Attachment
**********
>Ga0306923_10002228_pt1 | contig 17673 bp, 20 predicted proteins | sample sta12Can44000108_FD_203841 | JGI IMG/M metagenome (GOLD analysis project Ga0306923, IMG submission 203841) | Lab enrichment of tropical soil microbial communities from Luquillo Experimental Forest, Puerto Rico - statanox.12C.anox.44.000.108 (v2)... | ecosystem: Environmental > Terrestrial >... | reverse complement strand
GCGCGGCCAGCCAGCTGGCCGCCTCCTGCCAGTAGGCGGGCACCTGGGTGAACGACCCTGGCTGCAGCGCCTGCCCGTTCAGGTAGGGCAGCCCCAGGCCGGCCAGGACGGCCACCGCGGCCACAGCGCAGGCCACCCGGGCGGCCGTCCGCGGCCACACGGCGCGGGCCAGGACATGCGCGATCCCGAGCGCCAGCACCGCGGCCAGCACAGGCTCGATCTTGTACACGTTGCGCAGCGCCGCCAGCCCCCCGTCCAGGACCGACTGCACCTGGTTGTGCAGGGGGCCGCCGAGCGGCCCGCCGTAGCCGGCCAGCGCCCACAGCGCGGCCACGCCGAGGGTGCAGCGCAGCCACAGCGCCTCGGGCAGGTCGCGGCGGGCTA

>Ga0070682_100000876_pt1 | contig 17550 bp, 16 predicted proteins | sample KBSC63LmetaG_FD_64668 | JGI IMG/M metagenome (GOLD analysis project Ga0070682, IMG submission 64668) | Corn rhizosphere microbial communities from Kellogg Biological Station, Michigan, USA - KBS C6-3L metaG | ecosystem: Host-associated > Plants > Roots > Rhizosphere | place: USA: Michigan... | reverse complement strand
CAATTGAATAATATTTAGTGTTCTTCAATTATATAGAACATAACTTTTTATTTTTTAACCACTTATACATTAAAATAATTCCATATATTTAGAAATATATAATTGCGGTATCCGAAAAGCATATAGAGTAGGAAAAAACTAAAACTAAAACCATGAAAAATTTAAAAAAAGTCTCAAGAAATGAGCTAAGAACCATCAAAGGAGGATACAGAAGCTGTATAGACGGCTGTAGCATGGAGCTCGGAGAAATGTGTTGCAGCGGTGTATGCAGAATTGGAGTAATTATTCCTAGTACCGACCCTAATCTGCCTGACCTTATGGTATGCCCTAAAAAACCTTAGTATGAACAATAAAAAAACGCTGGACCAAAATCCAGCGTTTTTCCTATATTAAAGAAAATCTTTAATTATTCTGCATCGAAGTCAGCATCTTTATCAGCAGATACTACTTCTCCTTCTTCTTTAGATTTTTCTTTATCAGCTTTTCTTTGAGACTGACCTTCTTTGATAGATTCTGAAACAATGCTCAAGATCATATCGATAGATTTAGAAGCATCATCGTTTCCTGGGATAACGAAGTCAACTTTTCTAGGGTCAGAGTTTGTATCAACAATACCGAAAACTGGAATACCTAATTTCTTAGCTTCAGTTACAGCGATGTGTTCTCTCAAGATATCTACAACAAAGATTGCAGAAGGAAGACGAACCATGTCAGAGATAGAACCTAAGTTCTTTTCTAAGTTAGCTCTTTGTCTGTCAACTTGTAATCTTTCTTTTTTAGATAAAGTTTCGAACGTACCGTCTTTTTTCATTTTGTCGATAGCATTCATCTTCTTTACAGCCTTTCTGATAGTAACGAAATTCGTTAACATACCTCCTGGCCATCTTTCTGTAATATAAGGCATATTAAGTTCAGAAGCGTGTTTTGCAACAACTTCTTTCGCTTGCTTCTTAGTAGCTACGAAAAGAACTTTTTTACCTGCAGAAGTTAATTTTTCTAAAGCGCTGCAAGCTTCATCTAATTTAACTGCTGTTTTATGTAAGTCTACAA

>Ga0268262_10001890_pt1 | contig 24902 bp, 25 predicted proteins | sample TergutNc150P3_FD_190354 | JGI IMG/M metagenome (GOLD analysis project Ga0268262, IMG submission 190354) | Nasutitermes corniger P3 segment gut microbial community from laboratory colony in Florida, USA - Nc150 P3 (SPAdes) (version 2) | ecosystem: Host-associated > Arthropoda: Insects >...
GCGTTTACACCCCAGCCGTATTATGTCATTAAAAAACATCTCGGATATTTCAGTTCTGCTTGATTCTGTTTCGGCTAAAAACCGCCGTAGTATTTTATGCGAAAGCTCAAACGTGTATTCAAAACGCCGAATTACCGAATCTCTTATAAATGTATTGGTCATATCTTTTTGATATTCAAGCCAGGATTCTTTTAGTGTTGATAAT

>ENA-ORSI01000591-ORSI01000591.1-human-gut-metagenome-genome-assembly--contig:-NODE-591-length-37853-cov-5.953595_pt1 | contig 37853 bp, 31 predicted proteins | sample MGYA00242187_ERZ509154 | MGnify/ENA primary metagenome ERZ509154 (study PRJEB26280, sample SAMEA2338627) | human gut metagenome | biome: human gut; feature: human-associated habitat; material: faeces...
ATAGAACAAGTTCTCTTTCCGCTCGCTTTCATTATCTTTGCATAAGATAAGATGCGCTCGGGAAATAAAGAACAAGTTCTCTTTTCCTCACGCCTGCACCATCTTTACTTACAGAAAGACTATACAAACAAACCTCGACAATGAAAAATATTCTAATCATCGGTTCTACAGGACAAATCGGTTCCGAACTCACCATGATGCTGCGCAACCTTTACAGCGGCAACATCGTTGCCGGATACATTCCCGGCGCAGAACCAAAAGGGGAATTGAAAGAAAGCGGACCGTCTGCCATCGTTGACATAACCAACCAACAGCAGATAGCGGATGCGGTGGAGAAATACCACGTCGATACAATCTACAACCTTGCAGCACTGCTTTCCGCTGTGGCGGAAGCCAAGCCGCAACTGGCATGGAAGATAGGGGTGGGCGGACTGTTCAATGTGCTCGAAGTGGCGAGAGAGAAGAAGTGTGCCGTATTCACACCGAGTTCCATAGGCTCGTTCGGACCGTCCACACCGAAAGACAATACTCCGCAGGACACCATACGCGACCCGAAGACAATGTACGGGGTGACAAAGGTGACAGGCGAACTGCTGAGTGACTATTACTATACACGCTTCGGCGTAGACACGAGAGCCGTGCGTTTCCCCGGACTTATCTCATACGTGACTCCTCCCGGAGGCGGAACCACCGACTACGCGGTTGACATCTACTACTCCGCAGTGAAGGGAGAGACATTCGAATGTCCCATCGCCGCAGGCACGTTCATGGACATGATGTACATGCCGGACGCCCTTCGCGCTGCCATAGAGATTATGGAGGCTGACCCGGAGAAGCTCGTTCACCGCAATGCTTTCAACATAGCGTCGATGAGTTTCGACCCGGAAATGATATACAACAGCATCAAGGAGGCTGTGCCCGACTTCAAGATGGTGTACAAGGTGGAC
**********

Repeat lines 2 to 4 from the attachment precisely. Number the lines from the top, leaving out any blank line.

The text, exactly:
GCGCGGCCAGCCAGCTGGCCGCCTCCTGCCAGTAGGCGGGCACCTGGGTGAACGACCCTGGCTGCAGCGCCTGCCCGTTCAGGTAGGGCAGCCCCAGGCCGGCCAGGACGGCCACCGCGGCCACAGCGCAGGCCACCCGGGCGGCCGTCCGCGGCCACACGGCGCGGGCCAGGACATGCGCGATCCCGAGCGCCAGCACCGCGGCCAGCACAGGCTCGATCTTGTACACGTTGCGCAGCGCCGCCAGCCCCCCGTCCAGGACCGACTGCACCTGGTTGTGCAGGGGGCCGCCGAGCGGCCCGCCGTAGCCGGCCAGCGCCCACAGCGCGGCCACGCCGAGGGTGCAGCGCAGCCACAGCGCCTCGGGCAGGTCGCGGCGGGCTA

>Ga0070682_100000876_pt1 | contig 17550 bp, 16 predicted proteins | sample KBSC63LmetaG_FD_64668 | JGI IMG/M metagenome (GOLD analysis project Ga0070682, IMG submission 64668) | Corn rhizosphere microbial communities from Kellogg Biological Station, Michigan, USA - KBS C6-3L metaG | ecosystem: Host-associated > Plants > Roots > Rhizosphere | place: USA: Michigan... | reverse complement strand
CAATTGAATAATATTTAGTGTTCTTCAATTATATAGAACATAACTTTTTATTTTTTAACCACTTATACATTAAAATAATTCCATATATTTAGAAATATATAATTGCGGTATCCGAAAAGCATATAGAGTAGGAAAAAACTAAAACTAAAACCATGAAAAATTTAAAAAAAGTCTCAAGAAATGAGCTAAGAACCATCAAAGGAGGATACAGAAGCTGTATAGACGGCTGTAGCATGGAGCTCGGAGAAATGTGTTGCAGCGGTGTATGCAGAATTGGAGTAATTATTCCTAGTACCGACCCTAATCTGCCTGACCTTATGGTATGCCCTAAAAAACCTTAGTATGAACAATAAAAAAACGCTGGACCAAAATCCAGCGTTTTTCCTATATTAAAGAAAATCTTTAATTATTCTGCATCGAAGTCAGCATCTTTATCAGCAGATACTACTTCTCCTTCTTCTTTAGATTTTTCTTTATCAGCTTTTCTTTGAGACTGACCTTCTTTGATAGATTCTGAAACAATGCTCAAGATCATATCGATAGATTTAGAAGCATCATCGTTTCCTGGGATAACGAAGTCAACTTTTCTAGGGTCAGAGTTTGTATCAACAATACCGAAAACTGGAATACCTAATTTCTTAGCTTCAGTTACAGCGATGTGTTCTCTCAAGATATCTACAACAAAGATTGCAGAAGGAAGACGAACCATGTCAGAGATAGAACCTAAGTTCTTTTCTAAGTTAGCTCTTTGTCTGTCAACTTGTAATCTTTCTTTTTTAGATAAAGTTTCGAACGTACCGTCTTTTTTCATTTTGTCGATAGCATTCATCTTCTTTACAGCCTTTCTGATAGTAACGAAATTCGTTAACATACCTCCTGGCCATCTTTCTGTAATATAAGGCATATTAAGTTCAGAAGCGTGTTTTGCAACAACTTCTTTCGCTTGCTTCTTAGTAGCTACGAAAAGAACTTTTTTACCTGCAGAAGTTAATTTTTCTAAAGCGCTGCAAGCTTCATCTAATTTAACTGCTGTTTTATGTAAGTCTACAA